Software Piracy
Software piracy is defined as the illegal copying of software for commercial or
personal gain. Software companies have tried many methods to prevent piracy,
with varying degrees of success. Several agencies like the Software Publishers

Association and the Business Software Alliance have been formed to combat both
worldwide and domestic piracy. Software piracy is an unresolved, worldwide
problem, costing millions of dollars in lost revenue. Software companies have
used many different copy protection schemes. The most annoying form of copy
protection is the use of a key disk. This type of copy protection requires the
user to insert the original disk every time the program is run. It can be quite
difficult to keep up with disks that are years old. The most common technique of
copy protection requires the user to look up a word or phrase in the program\'s
manual. This method is less annoying than other forms of copy protection, but it
can be a nuisance having to locate the manual every time. Software pirates
usually have no trouble "cracking" the program, which permanently
removes the copy protection. After the invention of CD-ROM, which until lately
was uncopyable, most software companies stopped placing copy protection in their
programs. Instead, the companies are trying new methods of disc impression. 3M
recently developed a new technology of disc impression which allows companies to
imprint an image on the read side of a CD-ROM. This technology would not prevent
pirates from copying the CD, but it would make a "bootleg" copy differ
from the original and make the copy traceable by law enforcement officials
(Estes 89). Sometimes, when a person uses a pirated program, there is a
"virus" attached to the program. Viruses are self-replicating programs
that, when activated, can damage a computer. These viruses are most commonly
found on pirated computer games, placed there by some malignant computer
programmer. In his January 1993 article, Chris O\' Malley points out that if
piracy was wiped out viruses would eventually disappear (O\' Malley 60). There
are ways that a thrifty consumer can save money on software without resorting to
piracy. Computer companies often offer discounts on new software if a person has
previously purchased an earlier version of the software. Competition between
companies also drives prices low and keeps the number of pirated copies down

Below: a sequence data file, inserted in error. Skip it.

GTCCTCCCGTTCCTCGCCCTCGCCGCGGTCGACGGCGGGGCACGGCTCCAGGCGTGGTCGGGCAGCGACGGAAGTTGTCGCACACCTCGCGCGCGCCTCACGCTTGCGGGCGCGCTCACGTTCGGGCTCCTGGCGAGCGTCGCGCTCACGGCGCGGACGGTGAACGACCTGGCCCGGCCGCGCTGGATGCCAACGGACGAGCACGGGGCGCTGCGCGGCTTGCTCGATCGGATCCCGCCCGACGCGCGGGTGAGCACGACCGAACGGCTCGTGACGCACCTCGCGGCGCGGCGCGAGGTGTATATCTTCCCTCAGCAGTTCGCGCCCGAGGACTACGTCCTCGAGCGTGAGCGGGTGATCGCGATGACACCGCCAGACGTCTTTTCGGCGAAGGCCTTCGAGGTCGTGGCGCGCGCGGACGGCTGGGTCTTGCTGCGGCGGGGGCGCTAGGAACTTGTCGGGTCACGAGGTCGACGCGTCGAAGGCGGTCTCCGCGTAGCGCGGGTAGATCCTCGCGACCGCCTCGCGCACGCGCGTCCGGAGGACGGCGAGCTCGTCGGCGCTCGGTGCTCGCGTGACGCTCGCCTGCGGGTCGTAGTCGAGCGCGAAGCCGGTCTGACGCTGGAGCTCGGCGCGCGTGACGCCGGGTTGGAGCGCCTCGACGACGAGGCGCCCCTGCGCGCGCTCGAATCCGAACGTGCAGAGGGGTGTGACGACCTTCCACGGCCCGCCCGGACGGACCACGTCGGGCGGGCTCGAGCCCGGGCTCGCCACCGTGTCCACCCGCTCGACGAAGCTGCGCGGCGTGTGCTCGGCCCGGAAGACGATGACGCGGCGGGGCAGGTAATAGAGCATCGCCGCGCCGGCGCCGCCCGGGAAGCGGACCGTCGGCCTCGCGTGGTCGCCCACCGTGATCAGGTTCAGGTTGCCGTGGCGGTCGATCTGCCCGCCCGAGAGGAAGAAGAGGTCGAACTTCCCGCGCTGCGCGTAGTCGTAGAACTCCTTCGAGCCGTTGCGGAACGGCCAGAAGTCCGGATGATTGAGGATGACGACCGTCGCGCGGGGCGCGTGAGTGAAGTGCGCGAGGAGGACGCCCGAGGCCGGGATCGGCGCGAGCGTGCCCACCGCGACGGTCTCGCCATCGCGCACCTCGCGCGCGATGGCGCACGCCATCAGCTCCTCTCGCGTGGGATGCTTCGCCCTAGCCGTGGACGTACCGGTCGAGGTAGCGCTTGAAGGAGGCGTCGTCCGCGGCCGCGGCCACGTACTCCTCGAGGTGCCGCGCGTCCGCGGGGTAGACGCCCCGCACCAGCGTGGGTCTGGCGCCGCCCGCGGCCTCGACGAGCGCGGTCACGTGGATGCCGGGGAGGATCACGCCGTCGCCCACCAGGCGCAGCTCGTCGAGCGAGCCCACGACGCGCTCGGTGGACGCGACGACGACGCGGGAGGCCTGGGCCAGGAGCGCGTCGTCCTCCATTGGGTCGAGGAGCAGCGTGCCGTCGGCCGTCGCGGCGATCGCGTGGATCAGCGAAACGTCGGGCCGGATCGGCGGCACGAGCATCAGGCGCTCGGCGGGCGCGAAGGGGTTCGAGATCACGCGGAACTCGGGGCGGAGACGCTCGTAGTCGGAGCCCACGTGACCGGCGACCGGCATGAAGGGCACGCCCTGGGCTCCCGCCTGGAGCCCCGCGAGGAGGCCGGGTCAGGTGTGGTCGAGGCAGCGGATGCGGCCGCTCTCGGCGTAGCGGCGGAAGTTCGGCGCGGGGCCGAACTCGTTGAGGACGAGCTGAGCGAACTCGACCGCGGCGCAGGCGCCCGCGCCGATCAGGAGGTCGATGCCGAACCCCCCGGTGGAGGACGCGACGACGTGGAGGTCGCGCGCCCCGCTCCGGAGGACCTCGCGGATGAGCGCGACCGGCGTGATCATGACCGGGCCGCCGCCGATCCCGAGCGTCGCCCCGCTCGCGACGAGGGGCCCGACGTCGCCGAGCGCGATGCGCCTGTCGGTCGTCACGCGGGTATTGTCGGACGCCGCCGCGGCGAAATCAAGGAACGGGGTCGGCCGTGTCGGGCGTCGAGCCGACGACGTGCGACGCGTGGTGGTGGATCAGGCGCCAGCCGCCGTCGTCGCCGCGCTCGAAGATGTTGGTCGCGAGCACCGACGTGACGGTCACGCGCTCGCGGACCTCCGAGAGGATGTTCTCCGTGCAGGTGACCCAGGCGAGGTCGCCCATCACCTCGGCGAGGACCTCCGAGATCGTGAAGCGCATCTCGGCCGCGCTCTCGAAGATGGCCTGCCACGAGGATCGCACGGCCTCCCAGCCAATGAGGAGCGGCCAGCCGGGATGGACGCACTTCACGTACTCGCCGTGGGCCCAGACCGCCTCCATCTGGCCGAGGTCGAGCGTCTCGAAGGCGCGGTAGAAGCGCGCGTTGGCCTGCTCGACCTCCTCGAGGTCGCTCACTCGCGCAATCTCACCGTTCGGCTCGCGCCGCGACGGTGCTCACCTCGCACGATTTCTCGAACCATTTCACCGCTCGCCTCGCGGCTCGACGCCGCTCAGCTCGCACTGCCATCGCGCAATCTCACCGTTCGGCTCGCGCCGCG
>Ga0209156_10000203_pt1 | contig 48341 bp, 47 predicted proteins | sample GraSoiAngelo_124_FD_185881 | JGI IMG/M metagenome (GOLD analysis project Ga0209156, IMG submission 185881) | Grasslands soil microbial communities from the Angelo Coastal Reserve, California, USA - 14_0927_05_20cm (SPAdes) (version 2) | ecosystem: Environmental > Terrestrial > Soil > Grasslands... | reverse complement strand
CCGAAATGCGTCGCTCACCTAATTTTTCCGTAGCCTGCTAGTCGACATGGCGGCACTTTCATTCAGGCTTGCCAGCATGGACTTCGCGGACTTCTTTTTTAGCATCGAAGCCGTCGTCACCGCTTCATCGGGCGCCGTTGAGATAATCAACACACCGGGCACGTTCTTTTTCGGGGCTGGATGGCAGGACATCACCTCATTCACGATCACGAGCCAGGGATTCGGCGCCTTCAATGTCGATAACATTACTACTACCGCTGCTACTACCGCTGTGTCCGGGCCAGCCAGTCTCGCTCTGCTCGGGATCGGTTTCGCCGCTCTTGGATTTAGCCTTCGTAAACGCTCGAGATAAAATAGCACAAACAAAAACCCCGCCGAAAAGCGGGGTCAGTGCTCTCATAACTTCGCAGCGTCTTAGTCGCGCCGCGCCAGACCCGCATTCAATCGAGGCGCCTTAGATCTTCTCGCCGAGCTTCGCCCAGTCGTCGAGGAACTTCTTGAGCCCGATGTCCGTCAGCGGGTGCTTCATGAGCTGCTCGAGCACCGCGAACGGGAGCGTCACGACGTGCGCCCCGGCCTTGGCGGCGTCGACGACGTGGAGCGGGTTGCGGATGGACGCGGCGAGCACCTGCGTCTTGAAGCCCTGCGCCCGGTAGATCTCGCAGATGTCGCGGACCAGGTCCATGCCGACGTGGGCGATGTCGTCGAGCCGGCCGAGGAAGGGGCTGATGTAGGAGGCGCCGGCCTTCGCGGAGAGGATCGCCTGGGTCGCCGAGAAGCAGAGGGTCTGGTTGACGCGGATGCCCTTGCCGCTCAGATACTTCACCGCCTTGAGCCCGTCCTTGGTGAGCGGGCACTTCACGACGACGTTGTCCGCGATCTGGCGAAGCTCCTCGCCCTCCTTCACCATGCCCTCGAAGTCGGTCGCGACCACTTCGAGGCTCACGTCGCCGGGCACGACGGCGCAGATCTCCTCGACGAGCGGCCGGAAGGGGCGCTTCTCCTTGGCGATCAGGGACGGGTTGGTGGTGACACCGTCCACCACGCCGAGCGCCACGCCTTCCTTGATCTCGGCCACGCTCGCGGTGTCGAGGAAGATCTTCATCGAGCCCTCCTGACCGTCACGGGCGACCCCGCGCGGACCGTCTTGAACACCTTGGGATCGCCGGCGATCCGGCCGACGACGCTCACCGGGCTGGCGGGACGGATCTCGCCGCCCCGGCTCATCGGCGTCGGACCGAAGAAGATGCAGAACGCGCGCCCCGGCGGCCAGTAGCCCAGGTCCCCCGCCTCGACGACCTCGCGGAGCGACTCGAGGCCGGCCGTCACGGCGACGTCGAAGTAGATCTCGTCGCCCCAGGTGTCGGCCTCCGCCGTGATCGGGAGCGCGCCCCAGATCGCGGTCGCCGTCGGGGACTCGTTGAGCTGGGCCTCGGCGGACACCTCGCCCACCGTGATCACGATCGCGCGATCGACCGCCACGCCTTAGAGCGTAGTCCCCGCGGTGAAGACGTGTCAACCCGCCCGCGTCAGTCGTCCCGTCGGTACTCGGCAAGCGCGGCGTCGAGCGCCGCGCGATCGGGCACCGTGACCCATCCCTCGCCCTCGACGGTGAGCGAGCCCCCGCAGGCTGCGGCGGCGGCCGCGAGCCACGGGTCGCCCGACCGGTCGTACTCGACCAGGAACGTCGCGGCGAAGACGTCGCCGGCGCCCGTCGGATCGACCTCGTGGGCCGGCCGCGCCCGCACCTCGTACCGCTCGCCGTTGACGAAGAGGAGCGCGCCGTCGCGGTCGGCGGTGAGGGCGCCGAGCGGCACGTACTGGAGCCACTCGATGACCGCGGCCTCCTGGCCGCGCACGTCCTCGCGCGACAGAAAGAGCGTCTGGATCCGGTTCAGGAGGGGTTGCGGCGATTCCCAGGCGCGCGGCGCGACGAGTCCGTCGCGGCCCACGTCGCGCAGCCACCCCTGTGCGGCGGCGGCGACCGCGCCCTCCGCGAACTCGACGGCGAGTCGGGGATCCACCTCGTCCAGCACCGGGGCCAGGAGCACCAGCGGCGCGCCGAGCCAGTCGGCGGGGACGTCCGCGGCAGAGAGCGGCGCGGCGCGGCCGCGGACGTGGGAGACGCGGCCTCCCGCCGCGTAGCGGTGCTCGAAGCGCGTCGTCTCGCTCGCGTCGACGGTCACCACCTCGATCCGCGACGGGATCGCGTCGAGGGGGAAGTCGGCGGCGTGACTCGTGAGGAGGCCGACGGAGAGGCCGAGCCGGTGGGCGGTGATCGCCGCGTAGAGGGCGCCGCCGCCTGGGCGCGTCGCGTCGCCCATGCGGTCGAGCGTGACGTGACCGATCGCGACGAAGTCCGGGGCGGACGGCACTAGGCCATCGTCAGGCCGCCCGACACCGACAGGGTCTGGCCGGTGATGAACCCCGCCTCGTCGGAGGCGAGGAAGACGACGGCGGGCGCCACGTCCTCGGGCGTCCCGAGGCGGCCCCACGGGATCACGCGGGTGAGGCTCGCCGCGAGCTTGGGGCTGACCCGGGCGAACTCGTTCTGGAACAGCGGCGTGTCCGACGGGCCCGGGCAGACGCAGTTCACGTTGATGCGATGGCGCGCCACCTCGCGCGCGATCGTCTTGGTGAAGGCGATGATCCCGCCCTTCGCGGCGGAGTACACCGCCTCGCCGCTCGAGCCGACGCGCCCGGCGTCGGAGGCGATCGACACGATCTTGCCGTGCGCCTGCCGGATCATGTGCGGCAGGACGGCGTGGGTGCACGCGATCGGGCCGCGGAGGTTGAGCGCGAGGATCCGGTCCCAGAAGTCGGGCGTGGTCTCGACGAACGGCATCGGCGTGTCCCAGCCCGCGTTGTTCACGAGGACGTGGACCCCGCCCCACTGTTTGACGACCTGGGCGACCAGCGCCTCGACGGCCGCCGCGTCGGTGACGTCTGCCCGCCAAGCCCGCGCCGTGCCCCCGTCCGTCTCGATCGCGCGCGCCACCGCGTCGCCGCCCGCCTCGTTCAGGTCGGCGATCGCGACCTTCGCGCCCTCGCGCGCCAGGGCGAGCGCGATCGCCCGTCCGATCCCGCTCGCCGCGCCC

(Morgan 45). People eventually tire or outgrow their software and decide to sell
it. Usually, there is no problem transferring the program from one person to
another unless the original owner had been bound by a license agreement. In
order for the new owner to legally own the software, the old owner must tell the
company, in writing, that he would like to transfer the license to the new
owner. Most people fail to notify the company when selling software, thus making
the unsuspecting new owner a software pirate (Morgan 46). Consumers must be
careful when dealing with used software. United States copyright law allows
consumers to place a copy of a program on their computer and also make another
copy for backup purposes, in case the original disk fails or is destroyed. Some
software companies use licensing agreements to restrict people from making more
than one copy of a program. Such use of agreements can make an average consumer
into a software pirate, in his effort to make sure his expensive software is
safe (Murdoch 2). Before 1990 movie rental stores could rent computer software.

People who rented the software would copy the software before returning it. In
defense, Congress passed the Software Rental Act, outlawing the rental of
software. Even though illegal, many stores and even some software companies
still rent software. Since retail space in stores is extremely limited,
companies could rent older software that did not have a good showing in retail
stores (Champion 128). Software companies could take an idea from the home video
industry. The larger video makers found that if they sold videos in foreign
countries through their own dealerships, the amount of piracy decreased (Weisband

33). A rather unique strategy used by American software manufactures helps raise
local interest in stopping software piracy. Companies invest money to begin
software corporations in foreign countries. After a few years, the US companies
hope that the new, foreign companies will initiate their own anti-piracy
organizations (Weisband 30). Microsoft has led the venture by creating small
software companies to help battle piracy. By doing this, the companies would
want to report piracy because they would be losing money just like American
companies are doing now (Weisband 33). The Software Publishers Association,
based in Washington, D.C., was developed to combat software piracy. As of 1993
the SPA